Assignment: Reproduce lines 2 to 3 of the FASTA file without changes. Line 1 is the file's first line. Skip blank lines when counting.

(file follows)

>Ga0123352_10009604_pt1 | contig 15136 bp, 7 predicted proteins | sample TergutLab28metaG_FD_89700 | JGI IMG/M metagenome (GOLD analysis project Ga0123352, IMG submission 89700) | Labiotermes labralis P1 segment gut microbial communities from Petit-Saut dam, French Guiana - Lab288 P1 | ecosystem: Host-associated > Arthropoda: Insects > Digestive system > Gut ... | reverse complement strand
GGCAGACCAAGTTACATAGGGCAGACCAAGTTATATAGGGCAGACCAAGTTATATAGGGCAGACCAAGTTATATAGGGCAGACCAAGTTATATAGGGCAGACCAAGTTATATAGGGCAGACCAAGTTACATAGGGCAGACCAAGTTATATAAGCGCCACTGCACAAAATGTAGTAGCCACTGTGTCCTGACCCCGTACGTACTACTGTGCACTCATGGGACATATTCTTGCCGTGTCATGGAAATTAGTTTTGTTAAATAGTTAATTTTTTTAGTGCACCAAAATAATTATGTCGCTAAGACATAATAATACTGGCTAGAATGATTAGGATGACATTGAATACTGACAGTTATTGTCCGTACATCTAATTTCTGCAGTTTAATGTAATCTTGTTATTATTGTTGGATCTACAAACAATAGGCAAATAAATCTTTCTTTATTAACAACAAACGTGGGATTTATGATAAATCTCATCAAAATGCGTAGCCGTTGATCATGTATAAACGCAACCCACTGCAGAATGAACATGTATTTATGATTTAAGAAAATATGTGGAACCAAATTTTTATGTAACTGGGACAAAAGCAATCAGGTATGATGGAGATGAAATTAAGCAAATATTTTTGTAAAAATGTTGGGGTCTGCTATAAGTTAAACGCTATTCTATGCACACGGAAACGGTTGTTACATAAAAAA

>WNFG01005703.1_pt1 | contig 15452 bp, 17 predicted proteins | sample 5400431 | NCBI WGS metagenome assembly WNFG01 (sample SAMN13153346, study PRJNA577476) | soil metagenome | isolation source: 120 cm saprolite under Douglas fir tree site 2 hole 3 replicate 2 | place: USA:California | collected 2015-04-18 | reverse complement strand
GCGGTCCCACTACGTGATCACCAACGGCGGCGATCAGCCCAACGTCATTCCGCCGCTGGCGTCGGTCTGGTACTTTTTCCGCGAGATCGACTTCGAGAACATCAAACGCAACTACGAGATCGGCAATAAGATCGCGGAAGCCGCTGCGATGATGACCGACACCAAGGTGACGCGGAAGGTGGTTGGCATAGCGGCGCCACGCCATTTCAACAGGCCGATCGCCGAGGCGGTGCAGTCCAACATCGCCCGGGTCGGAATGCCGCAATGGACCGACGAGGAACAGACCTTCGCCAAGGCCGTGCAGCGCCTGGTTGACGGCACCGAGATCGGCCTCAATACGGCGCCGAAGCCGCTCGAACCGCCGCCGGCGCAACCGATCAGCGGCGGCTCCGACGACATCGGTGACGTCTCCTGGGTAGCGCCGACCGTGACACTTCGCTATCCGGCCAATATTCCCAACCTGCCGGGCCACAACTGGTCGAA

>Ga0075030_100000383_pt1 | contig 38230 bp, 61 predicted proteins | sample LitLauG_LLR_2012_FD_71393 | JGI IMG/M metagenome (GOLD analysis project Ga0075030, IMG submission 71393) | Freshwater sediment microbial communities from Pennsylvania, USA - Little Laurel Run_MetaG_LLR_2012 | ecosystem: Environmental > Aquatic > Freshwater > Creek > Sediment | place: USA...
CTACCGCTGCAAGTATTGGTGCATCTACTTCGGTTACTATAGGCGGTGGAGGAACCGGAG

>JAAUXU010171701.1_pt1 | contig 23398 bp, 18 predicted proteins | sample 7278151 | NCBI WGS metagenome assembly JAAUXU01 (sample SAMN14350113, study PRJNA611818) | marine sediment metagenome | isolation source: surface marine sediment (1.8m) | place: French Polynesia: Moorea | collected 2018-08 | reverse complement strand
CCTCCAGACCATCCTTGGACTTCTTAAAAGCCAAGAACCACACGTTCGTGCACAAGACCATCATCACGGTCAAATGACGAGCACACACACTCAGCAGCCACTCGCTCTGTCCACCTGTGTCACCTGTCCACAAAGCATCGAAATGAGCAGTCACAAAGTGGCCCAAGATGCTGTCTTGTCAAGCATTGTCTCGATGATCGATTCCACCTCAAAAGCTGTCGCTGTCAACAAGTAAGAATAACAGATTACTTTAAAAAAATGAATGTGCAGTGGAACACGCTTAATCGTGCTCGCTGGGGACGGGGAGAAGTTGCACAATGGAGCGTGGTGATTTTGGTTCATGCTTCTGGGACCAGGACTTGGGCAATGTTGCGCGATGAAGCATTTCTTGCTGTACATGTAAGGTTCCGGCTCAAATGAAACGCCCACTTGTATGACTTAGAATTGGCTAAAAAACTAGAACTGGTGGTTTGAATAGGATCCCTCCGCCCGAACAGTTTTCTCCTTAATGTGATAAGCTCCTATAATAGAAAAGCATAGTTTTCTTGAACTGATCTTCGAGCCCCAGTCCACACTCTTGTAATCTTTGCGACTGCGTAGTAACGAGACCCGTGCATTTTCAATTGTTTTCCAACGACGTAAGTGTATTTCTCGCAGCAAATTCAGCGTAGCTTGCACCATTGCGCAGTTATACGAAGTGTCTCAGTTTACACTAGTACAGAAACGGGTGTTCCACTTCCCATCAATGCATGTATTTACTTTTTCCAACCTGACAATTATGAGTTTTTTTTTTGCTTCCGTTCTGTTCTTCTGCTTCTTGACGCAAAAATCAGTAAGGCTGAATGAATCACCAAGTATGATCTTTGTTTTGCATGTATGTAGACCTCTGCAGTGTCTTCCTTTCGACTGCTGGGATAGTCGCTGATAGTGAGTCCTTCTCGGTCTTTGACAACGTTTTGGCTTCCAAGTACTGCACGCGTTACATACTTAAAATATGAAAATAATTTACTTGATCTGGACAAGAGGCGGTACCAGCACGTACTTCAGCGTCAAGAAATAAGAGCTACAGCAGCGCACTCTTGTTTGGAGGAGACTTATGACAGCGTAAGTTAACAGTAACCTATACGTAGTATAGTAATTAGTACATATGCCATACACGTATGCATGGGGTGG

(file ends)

GGCAGACCAAGTTACATAGGGCAGACCAAGTTATATAGGGCAGACCAAGTTATATAGGGCAGACCAAGTTATATAGGGCAGACCAAGTTATATAGGGCAGACCAAGTTATATAGGGCAGACCAAGTTACATAGGGCAGACCAAGTTATATAAGCGCCACTGCACAAAATGTAGTAGCCACTGTGTCCTGACCCCGTACGTACTACTGTGCACTCATGGGACATATTCTTGCCGTGTCATGGAAATTAGTTTTGTTAAATAGTTAATTTTTTTAGTGCACCAAAATAATTATGTCGCTAAGACATAATAATACTGGCTAGAATGATTAGGATGACATTGAATACTGACAGTTATTGTCCGTACATCTAATTTCTGCAGTTTAATGTAATCTTGTTATTATTGTTGGATCTACAAACAATAGGCAAATAAATCTTTCTTTATTAACAACAAACGTGGGATTTATGATAAATCTCATCAAAATGCGTAGCCGTTGATCATGTATAAACGCAACCCACTGCAGAATGAACATGTATTTATGATTTAAGAAAATATGTGGAACCAAATTTTTATGTAACTGGGACAAAAGCAATCAGGTATGATGGAGATGAAATTAAGCAAATATTTTTGTAAAAATGTTGGGGTCTGCTATAAGTTAAACGCTATTCTATGCACACGGAAACGGTTGTTACATAAAAAA

>WNFG01005703.1_pt1 | contig 15452 bp, 17 predicted proteins | sample 5400431 | NCBI WGS metagenome assembly WNFG01 (sample SAMN13153346, study PRJNA577476) | soil metagenome | isolation source: 120 cm saprolite under Douglas fir tree site 2 hole 3 replicate 2 | place: USA:California | collected 2015-04-18 | reverse complement strand